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22 nations, including first-ever Chinese ships, set to begin RIMPAC

Jun. 25, 2014 - 04:49PM   |  
Crew members of the Chinese destroyer Haikou man the rails in port June 9 before departing for the Rim of the Pacific exercises. The ship is one of four from China that will be the first from that nation to participate in the event.
Crew members of the Chinese destroyer Haikou man the rails in port June 9 before departing for the Rim of the Pacific exercises. The ship is one of four from China that will be the first from that nation to participate in the event. (Hu Kaibing/Xinhua via AP)
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Participating U.S. Ships

Twenty-four American ships are scheduled to participate in the 2014 Rim of the Pacific exercises in the waters around Hawaii. Five more ships will remotely participate from the waters off southern California.
The list of U.S. ships participating in the month-long exercise from Hawaii:
■ Cruisers Cape St. George, Chosin, Lake Champlain and Port Royal.
■ Destroyers Chafee, Michael Murphy, Sampson and Spruance.
■ Frigates Gary and Rodney M. Davis.
■ Aircraft carrier Ronald Reagan.
■ Amphibious assault ship Peleliu and dock landing ship Rushmore.
■ Littoral combat ship Independence.
■ Fleet replenishment oilers Henry J. Kaiser and John Ericsson, fast combat support ship Rainier, hospital ship Mercy, fleet ocean tug Navajo and salvage ship Salvor.
■ Coast Guard Legend-class cutter Waesche.
■ Three attack submarines; officials declined to release their names or classes.
SOURCE: PACIFIC FLEET

The world’s largest multination naval exercise kicks off Thursday, and this year includes an unusual player: for the first time, the Chinese navy.

China is dispatching four ships to the biennial Rim of the Pacific exercise held around Hawaii, joining 22 other nations in maritime training slated to involve 47 ships, six submarines, more than 200 aircraft and 25,000 sailors, 3rd Fleet said in a news release in the run-up to the event.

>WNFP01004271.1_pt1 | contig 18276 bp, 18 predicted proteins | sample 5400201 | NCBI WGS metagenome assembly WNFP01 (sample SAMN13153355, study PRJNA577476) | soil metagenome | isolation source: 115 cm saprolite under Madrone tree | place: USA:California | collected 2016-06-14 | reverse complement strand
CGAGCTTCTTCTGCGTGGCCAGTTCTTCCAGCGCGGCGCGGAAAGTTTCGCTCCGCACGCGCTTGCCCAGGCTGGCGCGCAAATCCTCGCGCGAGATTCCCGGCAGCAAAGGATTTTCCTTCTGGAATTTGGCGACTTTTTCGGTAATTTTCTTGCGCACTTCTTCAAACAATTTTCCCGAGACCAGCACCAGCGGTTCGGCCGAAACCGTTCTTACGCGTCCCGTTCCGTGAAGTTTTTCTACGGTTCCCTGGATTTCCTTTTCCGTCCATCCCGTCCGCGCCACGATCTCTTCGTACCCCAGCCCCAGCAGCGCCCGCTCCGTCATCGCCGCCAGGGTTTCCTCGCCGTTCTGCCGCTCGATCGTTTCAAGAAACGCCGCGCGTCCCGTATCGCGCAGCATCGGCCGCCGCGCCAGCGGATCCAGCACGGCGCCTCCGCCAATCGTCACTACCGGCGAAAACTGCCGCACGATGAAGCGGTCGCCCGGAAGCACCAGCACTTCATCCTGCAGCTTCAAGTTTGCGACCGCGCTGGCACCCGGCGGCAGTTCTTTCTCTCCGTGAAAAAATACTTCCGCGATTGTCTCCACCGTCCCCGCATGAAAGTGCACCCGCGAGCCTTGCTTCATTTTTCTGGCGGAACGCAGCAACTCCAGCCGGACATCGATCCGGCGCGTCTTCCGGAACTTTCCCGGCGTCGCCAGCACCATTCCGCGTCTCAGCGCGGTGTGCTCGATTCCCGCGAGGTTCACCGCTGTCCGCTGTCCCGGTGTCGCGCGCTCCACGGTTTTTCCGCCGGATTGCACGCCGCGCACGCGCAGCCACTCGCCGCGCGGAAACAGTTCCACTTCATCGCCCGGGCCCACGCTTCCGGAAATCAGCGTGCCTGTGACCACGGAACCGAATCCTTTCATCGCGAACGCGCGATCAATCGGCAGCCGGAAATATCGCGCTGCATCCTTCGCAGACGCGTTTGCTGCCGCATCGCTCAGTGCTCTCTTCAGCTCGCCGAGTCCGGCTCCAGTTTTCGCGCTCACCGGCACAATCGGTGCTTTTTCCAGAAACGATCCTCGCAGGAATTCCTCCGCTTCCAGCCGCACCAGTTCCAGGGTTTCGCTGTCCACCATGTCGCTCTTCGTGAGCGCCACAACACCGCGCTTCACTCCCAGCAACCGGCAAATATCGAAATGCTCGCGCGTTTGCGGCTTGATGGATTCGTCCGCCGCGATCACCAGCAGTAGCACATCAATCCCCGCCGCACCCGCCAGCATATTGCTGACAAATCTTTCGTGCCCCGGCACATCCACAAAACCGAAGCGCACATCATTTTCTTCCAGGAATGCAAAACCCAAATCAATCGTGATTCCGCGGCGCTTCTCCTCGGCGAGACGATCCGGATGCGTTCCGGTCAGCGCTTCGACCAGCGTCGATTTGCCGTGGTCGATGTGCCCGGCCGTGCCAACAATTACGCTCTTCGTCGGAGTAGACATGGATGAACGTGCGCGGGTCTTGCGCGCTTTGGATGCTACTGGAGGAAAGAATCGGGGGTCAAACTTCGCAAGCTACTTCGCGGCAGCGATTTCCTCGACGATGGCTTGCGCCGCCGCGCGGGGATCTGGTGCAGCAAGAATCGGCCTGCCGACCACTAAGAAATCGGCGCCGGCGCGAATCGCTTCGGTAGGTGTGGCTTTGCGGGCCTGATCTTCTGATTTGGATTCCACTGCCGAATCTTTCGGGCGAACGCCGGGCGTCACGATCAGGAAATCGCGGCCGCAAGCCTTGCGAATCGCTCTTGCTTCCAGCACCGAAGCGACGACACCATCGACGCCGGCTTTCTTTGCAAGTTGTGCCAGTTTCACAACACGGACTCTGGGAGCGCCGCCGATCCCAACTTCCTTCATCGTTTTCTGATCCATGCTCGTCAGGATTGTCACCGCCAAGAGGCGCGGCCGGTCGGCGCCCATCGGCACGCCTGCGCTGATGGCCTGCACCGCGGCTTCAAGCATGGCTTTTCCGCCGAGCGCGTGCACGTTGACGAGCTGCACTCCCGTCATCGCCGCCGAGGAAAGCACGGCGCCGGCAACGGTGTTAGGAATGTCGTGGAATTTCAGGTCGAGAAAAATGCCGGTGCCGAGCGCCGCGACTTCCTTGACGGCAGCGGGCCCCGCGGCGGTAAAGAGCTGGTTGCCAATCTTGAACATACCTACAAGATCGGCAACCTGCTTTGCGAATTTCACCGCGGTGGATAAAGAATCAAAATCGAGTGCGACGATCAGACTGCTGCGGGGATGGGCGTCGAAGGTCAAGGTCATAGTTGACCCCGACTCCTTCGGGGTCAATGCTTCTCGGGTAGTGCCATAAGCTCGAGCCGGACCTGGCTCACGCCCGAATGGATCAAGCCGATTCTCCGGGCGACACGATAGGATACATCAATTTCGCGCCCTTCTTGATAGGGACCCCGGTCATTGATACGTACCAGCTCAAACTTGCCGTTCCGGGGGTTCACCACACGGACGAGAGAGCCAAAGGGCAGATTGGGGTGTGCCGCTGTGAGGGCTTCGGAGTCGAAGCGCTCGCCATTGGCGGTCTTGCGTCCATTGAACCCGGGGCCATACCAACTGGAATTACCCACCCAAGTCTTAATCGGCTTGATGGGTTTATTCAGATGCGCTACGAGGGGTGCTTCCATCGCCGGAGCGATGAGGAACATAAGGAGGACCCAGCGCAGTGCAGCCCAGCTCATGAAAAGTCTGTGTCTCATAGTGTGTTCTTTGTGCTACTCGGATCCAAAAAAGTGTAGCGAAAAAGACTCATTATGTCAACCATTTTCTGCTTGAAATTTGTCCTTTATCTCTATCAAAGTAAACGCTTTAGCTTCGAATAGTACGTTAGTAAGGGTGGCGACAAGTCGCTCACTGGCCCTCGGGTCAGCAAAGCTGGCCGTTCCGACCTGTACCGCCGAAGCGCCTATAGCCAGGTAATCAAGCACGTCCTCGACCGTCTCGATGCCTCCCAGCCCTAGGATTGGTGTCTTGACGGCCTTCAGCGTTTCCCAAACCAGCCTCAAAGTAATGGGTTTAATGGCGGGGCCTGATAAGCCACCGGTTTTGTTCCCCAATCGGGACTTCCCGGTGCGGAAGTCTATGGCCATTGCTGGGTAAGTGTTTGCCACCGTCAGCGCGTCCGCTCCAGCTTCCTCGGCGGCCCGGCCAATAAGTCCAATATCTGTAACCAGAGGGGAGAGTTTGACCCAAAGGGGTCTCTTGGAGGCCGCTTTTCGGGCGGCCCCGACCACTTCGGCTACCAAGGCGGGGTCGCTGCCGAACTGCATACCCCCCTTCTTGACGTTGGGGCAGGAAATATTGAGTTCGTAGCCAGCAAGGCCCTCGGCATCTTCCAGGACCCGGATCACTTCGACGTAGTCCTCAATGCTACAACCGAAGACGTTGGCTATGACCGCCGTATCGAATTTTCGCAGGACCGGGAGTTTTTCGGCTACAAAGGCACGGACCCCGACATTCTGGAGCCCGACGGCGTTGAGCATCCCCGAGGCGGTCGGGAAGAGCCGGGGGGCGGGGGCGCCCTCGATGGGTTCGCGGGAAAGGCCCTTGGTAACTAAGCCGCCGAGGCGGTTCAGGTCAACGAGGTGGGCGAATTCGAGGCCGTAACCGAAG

The Chinese inclusion recognizes their growing naval might and comes amid territorial disputes with neighbors and some recent run-ins between warships, including those of the U.S. Navy.

China is sending 1,100 officers and sailors aboard the destroyer Haikou, frigate Yueyang, supply ship Qiandaohu and hospital ship Peace Ark, along with two helicopters, a commando unit and a diving squad, according to the nation’s official Xinhua news service.

In addition to long-standing turmoil with Taiwan, China has recently clashed with Vietnamese ships, had close calls with Japanese aircraft over the Senkaku Islands, and engaged in a turf war with the Philippines over Scarborough Reef and Second Thomas Shoal. The Philippines and Japan will take part in this year’s RIMPAC; Taiwan, which China views as a rightful part of its territory, was not invited.

The cruiser Cowpens on Dec. 5 nearly collided with a Chinese amphibious ship in the South China Sea after the Chinese ship cut off Cowpens at high speed. The high-stakes confrontation was de-escalated by the commanding officer of the Chinese flattop, which the Cowpens reportedly had been shadowing from 30 miles away.